Love God and love one another. How different the world would be if everyone just followed those two commandments, don’t you think? Imagine how different the political campaign season would have been.

Christmas is about celebrating the birth of the guy who preached that philosophy. The other big-time Christian holiday, Easter, celebrates the guy’s immortality. For Christians who pay attention, every day is Christmas and every day is Easter.

So yes, Christmas season comes way too early in the sense that the social media conversation was going. But in the original sense, well, we need a little Christmas, right this very minute, and always.

It’s easy: Vote for who you want.


The latest from my day job:

As a habitual voter of third parties and an occasional purchaser of lottery tickets, I am always amused by the warnings about the dire consequences of voting third parties.

Those folks have been very active as the major parties careen toward a fall election that will match two of the most disliked politicians of our present era. It’s said that Hillary Clinton and Donald Trump have disapproval ratings north of 60 percent each.

“If you don’t vote for Trump, it’s a vote for Clinton,” holler alarmed Republicans. “If you don’t support Clinton, it’s a vote for Trump,” scream alarmed Democrats.

Well, no. A vote for Trump is a vote for Trump, period. A vote for Clinton is a vote for Clinton, period. A vote for someone else is a vote for someone else, period.

According to Google The Great and Powerful, if the November 2016 election were to mirror the 2012 turnout, my individual vote will be one of more than 3 million votes cast in Wisconsin that day. The odds that I will win today’s Badger 5 jackpot are twice as good as the odds my single vote will be the deciding factor in determining Wisconsin’s Electoral College votes for president.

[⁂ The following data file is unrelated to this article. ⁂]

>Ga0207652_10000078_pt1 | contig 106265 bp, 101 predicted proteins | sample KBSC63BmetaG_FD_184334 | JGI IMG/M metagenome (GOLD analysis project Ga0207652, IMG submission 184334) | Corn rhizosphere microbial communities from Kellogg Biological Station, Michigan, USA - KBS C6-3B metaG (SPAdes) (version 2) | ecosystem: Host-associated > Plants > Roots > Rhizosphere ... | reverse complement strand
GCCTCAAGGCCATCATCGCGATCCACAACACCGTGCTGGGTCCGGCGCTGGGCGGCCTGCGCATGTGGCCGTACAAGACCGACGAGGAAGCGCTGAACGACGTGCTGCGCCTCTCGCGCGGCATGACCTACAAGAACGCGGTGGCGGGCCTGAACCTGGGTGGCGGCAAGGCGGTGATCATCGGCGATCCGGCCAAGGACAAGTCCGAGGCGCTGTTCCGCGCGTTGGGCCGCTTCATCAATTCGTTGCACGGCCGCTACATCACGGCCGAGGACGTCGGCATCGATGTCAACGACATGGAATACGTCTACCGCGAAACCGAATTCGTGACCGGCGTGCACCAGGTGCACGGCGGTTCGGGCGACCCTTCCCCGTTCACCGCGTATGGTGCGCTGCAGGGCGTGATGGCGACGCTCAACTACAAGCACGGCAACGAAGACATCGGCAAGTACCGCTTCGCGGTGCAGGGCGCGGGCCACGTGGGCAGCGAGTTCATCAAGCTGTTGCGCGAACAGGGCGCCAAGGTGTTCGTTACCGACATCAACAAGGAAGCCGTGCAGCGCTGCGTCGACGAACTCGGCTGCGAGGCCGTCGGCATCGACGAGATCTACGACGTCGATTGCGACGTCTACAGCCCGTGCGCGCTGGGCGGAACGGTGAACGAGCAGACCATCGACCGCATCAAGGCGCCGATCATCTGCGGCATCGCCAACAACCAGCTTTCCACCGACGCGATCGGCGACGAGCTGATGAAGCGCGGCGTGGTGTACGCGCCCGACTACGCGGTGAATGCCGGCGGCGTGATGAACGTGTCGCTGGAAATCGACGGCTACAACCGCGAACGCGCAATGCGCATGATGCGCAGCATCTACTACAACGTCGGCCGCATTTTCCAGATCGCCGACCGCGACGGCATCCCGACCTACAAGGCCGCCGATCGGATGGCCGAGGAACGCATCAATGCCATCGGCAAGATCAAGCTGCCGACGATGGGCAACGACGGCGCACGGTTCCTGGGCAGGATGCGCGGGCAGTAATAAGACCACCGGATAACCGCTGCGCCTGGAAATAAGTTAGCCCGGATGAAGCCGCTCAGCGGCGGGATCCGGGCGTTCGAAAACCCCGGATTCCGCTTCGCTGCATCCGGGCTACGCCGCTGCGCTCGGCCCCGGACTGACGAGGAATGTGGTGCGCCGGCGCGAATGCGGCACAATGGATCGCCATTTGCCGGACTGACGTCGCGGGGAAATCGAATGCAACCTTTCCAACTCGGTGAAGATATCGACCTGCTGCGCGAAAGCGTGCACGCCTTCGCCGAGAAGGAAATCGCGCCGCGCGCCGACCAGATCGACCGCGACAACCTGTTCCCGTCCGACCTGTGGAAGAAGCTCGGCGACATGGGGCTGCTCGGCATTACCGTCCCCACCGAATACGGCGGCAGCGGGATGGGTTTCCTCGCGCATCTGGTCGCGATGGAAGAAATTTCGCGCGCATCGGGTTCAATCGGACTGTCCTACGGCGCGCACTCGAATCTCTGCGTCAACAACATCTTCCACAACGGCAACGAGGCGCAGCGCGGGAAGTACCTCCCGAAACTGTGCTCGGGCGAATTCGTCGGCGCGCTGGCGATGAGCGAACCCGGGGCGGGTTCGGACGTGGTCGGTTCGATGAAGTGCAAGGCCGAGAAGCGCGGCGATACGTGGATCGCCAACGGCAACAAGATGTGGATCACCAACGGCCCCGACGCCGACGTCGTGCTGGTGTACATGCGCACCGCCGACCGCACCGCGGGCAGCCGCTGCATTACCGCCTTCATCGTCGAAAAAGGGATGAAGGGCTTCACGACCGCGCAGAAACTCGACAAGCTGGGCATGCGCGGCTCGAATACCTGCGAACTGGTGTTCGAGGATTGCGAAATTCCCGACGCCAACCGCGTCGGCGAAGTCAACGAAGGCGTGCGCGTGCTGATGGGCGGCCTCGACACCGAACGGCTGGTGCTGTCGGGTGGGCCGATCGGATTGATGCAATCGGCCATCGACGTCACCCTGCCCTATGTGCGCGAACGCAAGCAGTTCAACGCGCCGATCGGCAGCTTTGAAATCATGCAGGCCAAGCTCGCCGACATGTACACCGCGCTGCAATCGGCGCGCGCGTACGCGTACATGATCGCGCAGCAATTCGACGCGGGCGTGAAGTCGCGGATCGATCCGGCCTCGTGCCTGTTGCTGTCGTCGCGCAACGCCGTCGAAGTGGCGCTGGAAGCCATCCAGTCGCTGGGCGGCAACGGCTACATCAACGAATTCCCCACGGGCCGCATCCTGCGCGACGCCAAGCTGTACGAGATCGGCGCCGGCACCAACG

Given those odds, for my own peace of mind, I will research and vote for the candidate whose views on the issues most closely mirror my own. Then, over the next four years, I will at least be able to say, “Don’t blame me, I didn’t vote for that (insert the noun of your choice here).”

For the past 240 years, and at least for the time being, this has been a representative republic. What that means is we collectively choose the candidate who represents our beliefs better than any of the other candidates, theoretically at least.

It doesn’t mean we vote for who we consider the most electable candidate. It doesn’t mean we vote for whoever our preferred party puts up. It doesn’t mean we ignore our personal beliefs and choose the lesser of two evils.

It means exactly what the term “representative republic” implies: We should vote for the candidate who represents us.

I know what you’re thinking because I have had this conversation many times before: “OK, Warren, if you want to waste your vote, go ahead. But I’m at least going to vote for someone who has a chance to win.”

Why would you do that, especially in a year like this one? I know, you think only the major-party candidates have a real chance to win the election, so you should ignore all of the small-party candidates, even when you absolutely agree with how they say they would run the U.S. government.

But why? If you dislike or even hate the way the two major parties run the government, why would you vote for the major party candidate who would run it slightly less badly than the other major party candidate?